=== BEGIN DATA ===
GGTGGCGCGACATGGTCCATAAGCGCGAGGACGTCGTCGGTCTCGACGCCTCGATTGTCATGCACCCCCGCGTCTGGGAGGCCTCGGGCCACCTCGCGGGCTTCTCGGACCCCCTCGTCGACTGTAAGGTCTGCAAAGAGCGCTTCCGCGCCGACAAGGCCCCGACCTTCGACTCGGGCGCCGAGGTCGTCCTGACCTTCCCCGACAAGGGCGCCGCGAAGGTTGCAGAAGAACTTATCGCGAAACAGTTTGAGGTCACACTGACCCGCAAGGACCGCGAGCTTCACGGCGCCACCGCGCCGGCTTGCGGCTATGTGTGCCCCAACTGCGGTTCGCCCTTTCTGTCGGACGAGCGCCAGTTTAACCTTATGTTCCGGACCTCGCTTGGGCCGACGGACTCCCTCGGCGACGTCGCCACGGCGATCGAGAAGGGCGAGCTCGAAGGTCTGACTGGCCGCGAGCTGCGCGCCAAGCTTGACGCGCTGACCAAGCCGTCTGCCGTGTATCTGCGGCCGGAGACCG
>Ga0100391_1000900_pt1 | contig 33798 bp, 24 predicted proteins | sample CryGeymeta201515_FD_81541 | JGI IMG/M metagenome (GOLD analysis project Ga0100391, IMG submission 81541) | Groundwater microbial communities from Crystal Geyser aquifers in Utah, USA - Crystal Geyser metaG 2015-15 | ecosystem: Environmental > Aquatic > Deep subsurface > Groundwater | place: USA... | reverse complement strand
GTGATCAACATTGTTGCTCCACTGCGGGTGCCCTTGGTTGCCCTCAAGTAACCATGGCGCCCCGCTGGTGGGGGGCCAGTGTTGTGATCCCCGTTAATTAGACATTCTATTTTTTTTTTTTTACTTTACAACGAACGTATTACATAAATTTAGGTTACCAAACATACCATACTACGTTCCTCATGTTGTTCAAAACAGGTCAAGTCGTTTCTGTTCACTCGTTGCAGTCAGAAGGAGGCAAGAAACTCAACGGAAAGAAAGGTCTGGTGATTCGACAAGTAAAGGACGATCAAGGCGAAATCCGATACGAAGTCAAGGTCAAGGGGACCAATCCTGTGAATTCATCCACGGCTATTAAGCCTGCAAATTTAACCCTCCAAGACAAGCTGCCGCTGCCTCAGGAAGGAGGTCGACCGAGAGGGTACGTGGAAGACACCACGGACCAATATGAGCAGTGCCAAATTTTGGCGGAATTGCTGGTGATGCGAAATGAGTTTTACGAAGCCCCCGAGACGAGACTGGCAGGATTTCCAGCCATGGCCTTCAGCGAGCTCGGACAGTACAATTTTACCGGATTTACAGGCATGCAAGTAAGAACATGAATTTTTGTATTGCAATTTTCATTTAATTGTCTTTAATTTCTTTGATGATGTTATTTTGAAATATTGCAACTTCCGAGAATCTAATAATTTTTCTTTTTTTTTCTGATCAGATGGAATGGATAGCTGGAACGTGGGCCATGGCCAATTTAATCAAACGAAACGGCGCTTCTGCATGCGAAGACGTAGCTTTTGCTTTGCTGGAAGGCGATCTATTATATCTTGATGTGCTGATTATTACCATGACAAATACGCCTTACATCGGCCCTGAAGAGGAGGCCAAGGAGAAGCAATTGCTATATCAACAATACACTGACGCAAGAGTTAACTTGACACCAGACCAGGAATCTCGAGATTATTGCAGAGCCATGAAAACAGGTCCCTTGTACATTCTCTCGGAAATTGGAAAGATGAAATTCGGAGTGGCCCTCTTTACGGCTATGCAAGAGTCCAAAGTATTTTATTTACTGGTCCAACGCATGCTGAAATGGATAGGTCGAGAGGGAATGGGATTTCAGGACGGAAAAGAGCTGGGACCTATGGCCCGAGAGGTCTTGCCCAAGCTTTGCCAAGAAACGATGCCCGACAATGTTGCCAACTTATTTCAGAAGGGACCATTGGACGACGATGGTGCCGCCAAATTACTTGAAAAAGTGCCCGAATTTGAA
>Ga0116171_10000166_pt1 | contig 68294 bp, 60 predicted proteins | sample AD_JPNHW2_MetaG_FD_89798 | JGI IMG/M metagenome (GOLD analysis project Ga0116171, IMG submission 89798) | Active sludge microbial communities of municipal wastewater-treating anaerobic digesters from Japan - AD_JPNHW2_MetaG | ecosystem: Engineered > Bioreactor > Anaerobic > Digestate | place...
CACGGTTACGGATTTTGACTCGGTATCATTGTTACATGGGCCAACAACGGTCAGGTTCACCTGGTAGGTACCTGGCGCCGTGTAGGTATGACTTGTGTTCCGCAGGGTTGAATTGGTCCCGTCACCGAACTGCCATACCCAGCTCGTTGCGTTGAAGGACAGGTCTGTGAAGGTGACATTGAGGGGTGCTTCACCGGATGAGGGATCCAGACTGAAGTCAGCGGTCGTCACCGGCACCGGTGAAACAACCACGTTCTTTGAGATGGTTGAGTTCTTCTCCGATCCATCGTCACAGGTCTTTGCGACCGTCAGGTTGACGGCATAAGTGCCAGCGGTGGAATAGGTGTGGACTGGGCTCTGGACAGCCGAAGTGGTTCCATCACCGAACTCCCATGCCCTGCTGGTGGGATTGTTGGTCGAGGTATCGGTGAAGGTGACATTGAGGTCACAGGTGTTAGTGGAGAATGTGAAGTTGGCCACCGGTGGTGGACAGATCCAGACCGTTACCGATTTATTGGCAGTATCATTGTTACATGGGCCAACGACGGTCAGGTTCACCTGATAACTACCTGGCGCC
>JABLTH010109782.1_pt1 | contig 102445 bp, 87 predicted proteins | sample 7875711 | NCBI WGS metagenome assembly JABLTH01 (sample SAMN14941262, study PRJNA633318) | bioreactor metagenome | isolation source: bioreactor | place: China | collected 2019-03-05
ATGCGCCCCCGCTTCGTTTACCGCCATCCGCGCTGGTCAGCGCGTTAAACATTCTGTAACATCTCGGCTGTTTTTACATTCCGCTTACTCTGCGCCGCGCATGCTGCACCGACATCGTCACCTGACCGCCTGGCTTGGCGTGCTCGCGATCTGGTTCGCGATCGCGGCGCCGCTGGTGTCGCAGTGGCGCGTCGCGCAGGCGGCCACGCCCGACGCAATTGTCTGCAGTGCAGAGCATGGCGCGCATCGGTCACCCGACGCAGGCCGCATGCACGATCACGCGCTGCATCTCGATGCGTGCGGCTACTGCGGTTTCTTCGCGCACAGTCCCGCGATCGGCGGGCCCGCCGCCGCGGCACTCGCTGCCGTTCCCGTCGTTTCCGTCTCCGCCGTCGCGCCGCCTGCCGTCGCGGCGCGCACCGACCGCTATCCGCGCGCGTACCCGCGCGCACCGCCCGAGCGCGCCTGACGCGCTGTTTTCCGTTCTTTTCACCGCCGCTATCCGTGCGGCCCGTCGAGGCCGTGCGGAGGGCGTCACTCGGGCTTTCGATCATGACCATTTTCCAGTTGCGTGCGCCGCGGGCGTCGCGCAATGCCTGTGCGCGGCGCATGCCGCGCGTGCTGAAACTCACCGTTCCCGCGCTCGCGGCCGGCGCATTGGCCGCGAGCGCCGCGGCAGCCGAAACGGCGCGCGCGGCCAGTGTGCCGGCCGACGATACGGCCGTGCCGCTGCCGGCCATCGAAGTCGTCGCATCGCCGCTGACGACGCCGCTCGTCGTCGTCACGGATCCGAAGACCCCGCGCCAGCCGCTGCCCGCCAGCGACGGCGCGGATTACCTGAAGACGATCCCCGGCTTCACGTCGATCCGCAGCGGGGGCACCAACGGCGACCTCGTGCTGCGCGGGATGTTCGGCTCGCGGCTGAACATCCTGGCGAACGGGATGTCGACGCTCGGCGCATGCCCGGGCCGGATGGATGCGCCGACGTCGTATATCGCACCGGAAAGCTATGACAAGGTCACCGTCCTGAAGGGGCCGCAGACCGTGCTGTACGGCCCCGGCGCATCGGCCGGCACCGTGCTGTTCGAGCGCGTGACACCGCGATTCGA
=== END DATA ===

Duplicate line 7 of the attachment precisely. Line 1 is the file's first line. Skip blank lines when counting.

ATGCGCCCCCGCTTCGTTTACCGCCATCCGCGCTGGTCAGCGCGTTAAACATTCTGTAACATCTCGGCTGTTTTTACATTCCGCTTACTCTGCGCCGCGCATGCTGCACCGACATCGTCACCTGACCGCCTGGCTTGGCGTGCTCGCGATCTGGTTCGCGATCGCGGCGCCGCTGGTGTCGCAGTGGCGCGTCGCGCAGGCGGCCACGCCCGACGCAATTGTCTGCAGTGCAGAGCATGGCGCGCATCGGTCACCCGACGCAGGCCGCATGCACGATCACGCGCTGCATCTCGATGCGTGCGGCTACTGCGGTTTCTTCGCGCACAGTCCCGCGATCGGCGGGCCCGCCGCCGCGGCACTCGCTGCCGTTCCCGTCGTTTCCGTCTCCGCCGTCGCGCCGCCTGCCGTCGCGGCGCGCACCGACCGCTATCCGCGCGCGTACCCGCGCGCACCGCCCGAGCGCGCCTGACGCGCTGTTTTCCGTTCTTTTCACCGCCGCTATCCGTGCGGCCCGTCGAGGCCGTGCGGAGGGCGTCACTCGGGCTTTCGATCATGACCATTTTCCAGTTGCGTGCGCCGCGGGCGTCGCGCAATGCCTGTGCGCGGCGCATGCCGCGCGTGCTGAAACTCACCGTTCCCGCGCTCGCGGCCGGCGCATTGGCCGCGAGCGCCGCGGCAGCCGAAACGGCGCGCGCGGCCAGTGTGCCGGCCGACGATACGGCCGTGCCGCTGCCGGCCATCGAAGTCGTCGCATCGCCGCTGACGACGCCGCTCGTCGTCGTCACGGATCCGAAGACCCCGCGCCAGCCGCTGCCCGCCAGCGACGGCGCGGATTACCTGAAGACGATCCCCGGCTTCACGTCGATCCGCAGCGGGGGCACCAACGGCGACCTCGTGCTGCGCGGGATGTTCGGCTCGCGGCTGAACATCCTGGCGAACGGGATGTCGACGCTCGGCGCATGCCCGGGCCGGATGGATGCGCCGACGTCGTATATCGCACCGGAAAGCTATGACAAGGTCACCGTCCTGAAGGGGCCGCAGACCGTGCTGTACGGCCCCGGCGCATCGGCCGGCACCGTGCTGTTCGAGCGCGTGACACCGCGATTCGA